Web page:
India’s CSIR Institute of Genomics and Integrative Biology adopts Lenovo’s genomics analytics solution

India’s CSIR Institute of Genomics and Integrative Biology, a research institute under the Council of Scientific and Industrial Research, has tied up with Lenovo to accelerate cancer research using a high-performance genomics analytics infrastructure.

Under their partnership, CSIR-IGIB will use the Lenovo Genomics Optimization and Scalability Tool (GOAST) featuring second-generation Intel Xeon Scalable processors to power in-depth genomic sequencing workloads. According to Lenovo, GOAST leverages an optimised architecture and open-source software to offer a “GPU-level performance at CPU-level cost”.

The institute has adopted a 28-node system, making it the largest site for GOAST in India and Asia-Pacific to date.


CSIR-IGIB is involved in human genetics research that seeks to identify genetic disorders, characterise mutations that drive cancer progression, and track disease outbreaks. In genetic sequencing, computing speed and scale are important, said former Director Dr Anurag Agrawal.

It is the institute’s goal to help its researchers analyse more samples faster by adopting a high-performing technology.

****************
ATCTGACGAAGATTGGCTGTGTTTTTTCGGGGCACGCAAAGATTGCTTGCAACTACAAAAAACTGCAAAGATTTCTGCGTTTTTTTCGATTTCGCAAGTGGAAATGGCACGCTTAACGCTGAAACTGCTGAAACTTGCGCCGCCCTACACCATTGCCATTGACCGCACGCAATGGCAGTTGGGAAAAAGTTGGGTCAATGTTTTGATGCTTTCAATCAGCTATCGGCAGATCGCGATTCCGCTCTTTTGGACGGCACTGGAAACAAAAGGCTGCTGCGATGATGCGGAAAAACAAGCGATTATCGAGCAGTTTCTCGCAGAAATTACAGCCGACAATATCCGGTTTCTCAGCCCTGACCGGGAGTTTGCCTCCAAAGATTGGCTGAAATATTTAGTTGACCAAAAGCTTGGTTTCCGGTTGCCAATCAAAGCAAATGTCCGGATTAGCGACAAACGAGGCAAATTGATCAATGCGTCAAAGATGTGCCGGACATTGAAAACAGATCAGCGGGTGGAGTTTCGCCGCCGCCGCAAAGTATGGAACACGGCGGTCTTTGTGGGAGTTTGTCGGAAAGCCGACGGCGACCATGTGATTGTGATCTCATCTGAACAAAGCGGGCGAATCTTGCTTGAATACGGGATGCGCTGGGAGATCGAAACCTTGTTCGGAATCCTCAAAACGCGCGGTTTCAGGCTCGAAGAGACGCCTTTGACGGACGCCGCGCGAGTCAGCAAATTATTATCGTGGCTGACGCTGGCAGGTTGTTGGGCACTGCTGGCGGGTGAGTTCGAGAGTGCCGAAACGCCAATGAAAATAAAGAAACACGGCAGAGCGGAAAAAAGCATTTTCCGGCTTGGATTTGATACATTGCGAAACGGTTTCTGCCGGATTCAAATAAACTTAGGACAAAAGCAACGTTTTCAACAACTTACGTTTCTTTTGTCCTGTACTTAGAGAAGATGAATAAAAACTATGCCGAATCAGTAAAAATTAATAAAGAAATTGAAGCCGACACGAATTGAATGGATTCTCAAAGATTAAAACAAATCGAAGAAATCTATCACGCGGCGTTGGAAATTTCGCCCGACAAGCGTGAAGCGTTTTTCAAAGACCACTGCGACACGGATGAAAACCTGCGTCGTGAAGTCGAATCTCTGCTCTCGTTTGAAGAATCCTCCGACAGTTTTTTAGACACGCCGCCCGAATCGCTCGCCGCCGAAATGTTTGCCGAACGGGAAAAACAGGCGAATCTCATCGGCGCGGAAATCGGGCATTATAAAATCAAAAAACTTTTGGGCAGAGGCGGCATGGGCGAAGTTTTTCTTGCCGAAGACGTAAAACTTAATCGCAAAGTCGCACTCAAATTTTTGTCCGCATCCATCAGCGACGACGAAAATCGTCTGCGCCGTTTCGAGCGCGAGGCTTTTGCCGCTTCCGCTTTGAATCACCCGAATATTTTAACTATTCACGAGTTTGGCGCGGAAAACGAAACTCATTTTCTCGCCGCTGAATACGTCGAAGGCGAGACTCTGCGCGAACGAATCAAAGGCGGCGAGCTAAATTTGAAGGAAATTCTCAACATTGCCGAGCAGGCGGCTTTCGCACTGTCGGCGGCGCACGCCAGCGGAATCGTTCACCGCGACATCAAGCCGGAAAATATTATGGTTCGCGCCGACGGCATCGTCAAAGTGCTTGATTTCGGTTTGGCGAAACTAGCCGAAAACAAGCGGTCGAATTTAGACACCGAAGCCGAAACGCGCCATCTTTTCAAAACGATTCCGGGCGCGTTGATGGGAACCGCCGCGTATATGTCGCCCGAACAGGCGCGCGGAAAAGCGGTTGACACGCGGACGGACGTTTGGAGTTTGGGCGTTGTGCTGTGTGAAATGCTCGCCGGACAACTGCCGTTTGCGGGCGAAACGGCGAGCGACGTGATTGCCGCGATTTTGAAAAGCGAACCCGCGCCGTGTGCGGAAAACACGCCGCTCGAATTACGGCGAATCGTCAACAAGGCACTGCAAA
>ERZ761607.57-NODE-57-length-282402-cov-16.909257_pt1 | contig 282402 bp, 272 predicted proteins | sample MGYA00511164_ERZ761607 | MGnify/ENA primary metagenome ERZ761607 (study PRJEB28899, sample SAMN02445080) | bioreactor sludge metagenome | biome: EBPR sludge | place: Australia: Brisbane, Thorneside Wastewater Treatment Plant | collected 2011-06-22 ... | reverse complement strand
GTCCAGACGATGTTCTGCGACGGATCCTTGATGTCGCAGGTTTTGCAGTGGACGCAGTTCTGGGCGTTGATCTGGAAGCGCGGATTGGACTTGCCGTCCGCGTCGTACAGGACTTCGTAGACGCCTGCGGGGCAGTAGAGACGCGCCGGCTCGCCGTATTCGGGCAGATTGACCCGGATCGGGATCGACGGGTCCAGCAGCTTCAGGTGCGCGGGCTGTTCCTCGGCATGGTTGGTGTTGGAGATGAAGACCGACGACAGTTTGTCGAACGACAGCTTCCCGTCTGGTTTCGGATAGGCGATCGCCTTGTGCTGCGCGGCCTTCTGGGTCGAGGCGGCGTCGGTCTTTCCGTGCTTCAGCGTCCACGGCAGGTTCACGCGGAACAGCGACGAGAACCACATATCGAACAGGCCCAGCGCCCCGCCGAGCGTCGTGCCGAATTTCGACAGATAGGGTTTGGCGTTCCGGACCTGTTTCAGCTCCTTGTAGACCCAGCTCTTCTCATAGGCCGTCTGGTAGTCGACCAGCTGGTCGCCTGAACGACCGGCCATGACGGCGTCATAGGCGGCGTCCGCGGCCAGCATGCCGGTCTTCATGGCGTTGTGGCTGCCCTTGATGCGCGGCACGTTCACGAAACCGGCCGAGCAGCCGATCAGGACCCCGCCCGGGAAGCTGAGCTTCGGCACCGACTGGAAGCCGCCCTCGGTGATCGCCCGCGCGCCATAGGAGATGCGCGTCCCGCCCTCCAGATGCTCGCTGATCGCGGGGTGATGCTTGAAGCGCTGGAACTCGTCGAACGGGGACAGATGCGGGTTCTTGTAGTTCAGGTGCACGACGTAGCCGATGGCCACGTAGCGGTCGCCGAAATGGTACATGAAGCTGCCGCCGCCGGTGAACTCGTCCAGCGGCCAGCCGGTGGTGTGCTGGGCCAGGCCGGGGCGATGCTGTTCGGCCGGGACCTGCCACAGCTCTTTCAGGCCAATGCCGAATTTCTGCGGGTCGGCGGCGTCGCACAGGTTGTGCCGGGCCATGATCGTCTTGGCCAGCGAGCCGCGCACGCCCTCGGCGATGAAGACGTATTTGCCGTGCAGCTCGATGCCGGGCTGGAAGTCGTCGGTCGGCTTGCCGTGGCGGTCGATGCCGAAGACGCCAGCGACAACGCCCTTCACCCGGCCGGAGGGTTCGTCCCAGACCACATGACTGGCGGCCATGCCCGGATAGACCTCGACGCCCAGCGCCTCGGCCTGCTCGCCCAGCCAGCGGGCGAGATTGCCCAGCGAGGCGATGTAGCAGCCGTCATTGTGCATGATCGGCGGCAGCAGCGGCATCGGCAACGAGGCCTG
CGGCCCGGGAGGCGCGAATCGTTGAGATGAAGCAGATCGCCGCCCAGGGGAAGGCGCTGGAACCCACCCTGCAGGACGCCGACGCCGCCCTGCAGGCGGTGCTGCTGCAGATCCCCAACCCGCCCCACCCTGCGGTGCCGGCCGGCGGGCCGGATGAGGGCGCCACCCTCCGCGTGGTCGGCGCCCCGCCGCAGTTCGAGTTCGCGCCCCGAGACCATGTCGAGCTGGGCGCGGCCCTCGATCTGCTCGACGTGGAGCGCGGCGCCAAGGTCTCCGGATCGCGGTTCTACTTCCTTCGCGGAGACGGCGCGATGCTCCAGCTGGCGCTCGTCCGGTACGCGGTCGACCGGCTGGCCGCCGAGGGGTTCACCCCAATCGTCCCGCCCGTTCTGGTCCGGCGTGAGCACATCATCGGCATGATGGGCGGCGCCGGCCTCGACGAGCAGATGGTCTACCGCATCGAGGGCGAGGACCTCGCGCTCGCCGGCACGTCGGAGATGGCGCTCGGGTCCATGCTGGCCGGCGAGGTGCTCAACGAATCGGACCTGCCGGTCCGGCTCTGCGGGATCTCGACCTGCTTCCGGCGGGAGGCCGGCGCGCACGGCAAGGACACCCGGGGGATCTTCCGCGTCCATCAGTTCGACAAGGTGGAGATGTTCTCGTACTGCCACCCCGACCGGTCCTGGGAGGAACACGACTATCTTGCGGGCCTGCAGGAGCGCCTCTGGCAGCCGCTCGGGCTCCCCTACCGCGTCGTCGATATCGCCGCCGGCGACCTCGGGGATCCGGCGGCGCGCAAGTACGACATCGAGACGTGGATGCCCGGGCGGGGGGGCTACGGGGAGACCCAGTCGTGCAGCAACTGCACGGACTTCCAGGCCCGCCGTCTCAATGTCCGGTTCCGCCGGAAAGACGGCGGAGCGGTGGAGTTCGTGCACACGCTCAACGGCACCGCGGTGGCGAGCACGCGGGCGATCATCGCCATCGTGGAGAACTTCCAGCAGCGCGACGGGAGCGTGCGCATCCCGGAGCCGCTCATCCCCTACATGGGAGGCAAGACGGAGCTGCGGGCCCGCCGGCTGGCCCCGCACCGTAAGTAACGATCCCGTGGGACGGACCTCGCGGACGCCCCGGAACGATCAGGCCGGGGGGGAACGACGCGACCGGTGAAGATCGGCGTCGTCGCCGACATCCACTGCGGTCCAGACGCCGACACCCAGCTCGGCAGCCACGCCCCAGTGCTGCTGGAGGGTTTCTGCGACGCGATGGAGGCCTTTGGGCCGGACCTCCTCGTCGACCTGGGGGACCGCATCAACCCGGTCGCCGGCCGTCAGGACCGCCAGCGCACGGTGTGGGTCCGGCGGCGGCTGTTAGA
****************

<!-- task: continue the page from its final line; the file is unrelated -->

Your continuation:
Since using Lenovo GOAST, CSIR-IGIB has seen a “significant performance impact’ for both whole genome sequencing (WGS) and whole exome sequencing (WES) workflows. “On latency runs—where all resources of one node are assigned to executing a single job—the institute can complete a typical WGS and WES workflow 6.5 times faster,” it explained.

“The higher computing throughput and capacity delivered by Lenovo GOAST is helping accelerate the pace of research and increase our output, thereby helping us drive scientific progress that makes a real impact on people’s health and lives,” Dr Agrawal commented.

Furthermore, sustaining a more rapid pace of research will enable CSIR-IGIB to push further scientific work, driving breakthroughs in understanding diseases like cancer and finding better treatments that improve patient outcomes and save lives.


India adds to the growing number of Asia-Pacific nations that have been expanding their genomics landscape and promoting precision medicine. 

In Australia, the Garvan Institute of Medical Research recently teamed up with Google Cloud for a large-scale genome processing project to drive the early diagnosis of rare genetic disorders. 

Singapore’s Precision Health Research is also involved in a broad population study on Asian-specific diseases with genomics technology firm Illumina. Together, they will sequence and analyse the genomes of about 100,000 consenting participants by leveraging Illumina’s capabilities in large-scale genomic sequencing. Another Singaporean organisation, the National Cancer Centre Singapore, is part of a national partnership that seeks to build a local clinico-genomic database to gain insights that will drive better outcomes for cancer patients.


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